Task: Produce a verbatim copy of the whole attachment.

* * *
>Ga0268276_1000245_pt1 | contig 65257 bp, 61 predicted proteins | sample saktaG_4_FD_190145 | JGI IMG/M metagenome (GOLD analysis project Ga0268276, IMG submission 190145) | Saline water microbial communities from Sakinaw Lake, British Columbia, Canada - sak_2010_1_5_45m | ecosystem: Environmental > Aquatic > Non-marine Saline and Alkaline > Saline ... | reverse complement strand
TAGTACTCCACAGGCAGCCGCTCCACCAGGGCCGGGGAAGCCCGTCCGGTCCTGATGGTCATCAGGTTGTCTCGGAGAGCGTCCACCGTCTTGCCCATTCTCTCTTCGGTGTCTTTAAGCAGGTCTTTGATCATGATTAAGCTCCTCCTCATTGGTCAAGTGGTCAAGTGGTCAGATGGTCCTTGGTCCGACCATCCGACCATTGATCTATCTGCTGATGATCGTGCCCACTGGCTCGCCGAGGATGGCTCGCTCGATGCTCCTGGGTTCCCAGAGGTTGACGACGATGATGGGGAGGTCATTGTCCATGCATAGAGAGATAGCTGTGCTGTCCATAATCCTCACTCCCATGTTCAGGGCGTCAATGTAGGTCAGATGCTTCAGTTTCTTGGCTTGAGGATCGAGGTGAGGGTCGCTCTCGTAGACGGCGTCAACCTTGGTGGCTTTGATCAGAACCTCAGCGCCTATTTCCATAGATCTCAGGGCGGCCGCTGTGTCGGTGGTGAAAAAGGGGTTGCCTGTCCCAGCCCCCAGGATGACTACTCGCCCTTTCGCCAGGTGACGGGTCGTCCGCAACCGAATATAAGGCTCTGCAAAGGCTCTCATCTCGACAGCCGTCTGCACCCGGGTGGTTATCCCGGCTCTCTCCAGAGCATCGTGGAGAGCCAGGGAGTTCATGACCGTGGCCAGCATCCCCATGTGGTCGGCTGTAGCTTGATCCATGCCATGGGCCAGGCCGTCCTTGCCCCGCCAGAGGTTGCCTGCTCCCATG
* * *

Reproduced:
>Ga0268276_1000245_pt1 | contig 65257 bp, 61 predicted proteins | sample saktaG_4_FD_190145 | JGI IMG/M metagenome (GOLD analysis project Ga0268276, IMG submission 190145) | Saline water microbial communities from Sakinaw Lake, British Columbia, Canada - sak_2010_1_5_45m | ecosystem: Environmental > Aquatic > Non-marine Saline and Alkaline > Saline ... | reverse complement strand
TAGTACTCCACAGGCAGCCGCTCCACCAGGGCCGGGGAAGCCCGTCCGGTCCTGATGGTCATCAGGTTGTCTCGGAGAGCGTCCACCGTCTTGCCCATTCTCTCTTCGGTGTCTTTAAGCAGGTCTTTGATCATGATTAAGCTCCTCCTCATTGGTCAAGTGGTCAAGTGGTCAGATGGTCCTTGGTCCGACCATCCGACCATTGATCTATCTGCTGATGATCGTGCCCACTGGCTCGCCGAGGATGGCTCGCTCGATGCTCCTGGGTTCCCAGAGGTTGACGACGATGATGGGGAGGTCATTGTCCATGCATAGAGAGATAGCTGTGCTGTCCATAATCCTCACTCCCATGTTCAGGGCGTCAATGTAGGTCAGATGCTTCAGTTTCTTGGCTTGAGGATCGAGGTGAGGGTCGCTCTCGTAGACGGCGTCAACCTTGGTGGCTTTGATCAGAACCTCAGCGCCTATTTCCATAGATCTCAGGGCGGCCGCTGTGTCGGTGGTGAAAAAGGGGTTGCCTGTCCCAGCCCCCAGGATGACTACTCGCCCTTTCGCCAGGTGACGGGTCGTCCGCAACCGAATATAAGGCTCTGCAAAGGCTCTCATCTCGACAGCCGTCTGCACCCGGGTGGTTATCCCGGCTCTCTCCAGAGCATCGTGGAGAGCCAGGGAGTTCATGACCGTGGCCAGCATCCCCATGTGGTCGGCTGTAGCTTGATCCATGCCATGGGCCAGGCCGTCCTTGCCCCGCCAGAGGTTGCCTGCTCCCATG